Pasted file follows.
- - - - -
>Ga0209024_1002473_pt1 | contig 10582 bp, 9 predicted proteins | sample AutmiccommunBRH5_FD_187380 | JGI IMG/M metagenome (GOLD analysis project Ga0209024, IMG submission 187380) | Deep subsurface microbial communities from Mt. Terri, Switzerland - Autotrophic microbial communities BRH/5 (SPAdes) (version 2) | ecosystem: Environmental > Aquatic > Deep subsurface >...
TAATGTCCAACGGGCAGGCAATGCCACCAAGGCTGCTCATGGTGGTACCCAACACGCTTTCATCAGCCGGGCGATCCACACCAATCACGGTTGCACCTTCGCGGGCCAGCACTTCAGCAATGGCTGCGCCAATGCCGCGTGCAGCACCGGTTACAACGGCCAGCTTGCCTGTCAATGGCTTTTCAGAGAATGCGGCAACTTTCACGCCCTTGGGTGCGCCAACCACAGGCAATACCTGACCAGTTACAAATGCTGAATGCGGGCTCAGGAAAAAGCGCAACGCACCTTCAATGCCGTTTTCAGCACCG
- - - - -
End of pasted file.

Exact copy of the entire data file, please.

>Ga0209024_1002473_pt1 | contig 10582 bp, 9 predicted proteins | sample AutmiccommunBRH5_FD_187380 | JGI IMG/M metagenome (GOLD analysis project Ga0209024, IMG submission 187380) | Deep subsurface microbial communities from Mt. Terri, Switzerland - Autotrophic microbial communities BRH/5 (SPAdes) (version 2) | ecosystem: Environmental > Aquatic > Deep subsurface >...
TAATGTCCAACGGGCAGGCAATGCCACCAAGGCTGCTCATGGTGGTACCCAACACGCTTTCATCAGCCGGGCGATCCACACCAATCACGGTTGCACCTTCGCGGGCCAGCACTTCAGCAATGGCTGCGCCAATGCCGCGTGCAGCACCGGTTACAACGGCCAGCTTGCCTGTCAATGGCTTTTCAGAGAATGCGGCAACTTTCACGCCCTTGGGTGCGCCAACCACAGGCAATACCTGACCAGTTACAAATGCTGAATGCGGGCTCAGGAAAAAGCGCAACGCACCTTCAATGCCGTTTTCAGCACCG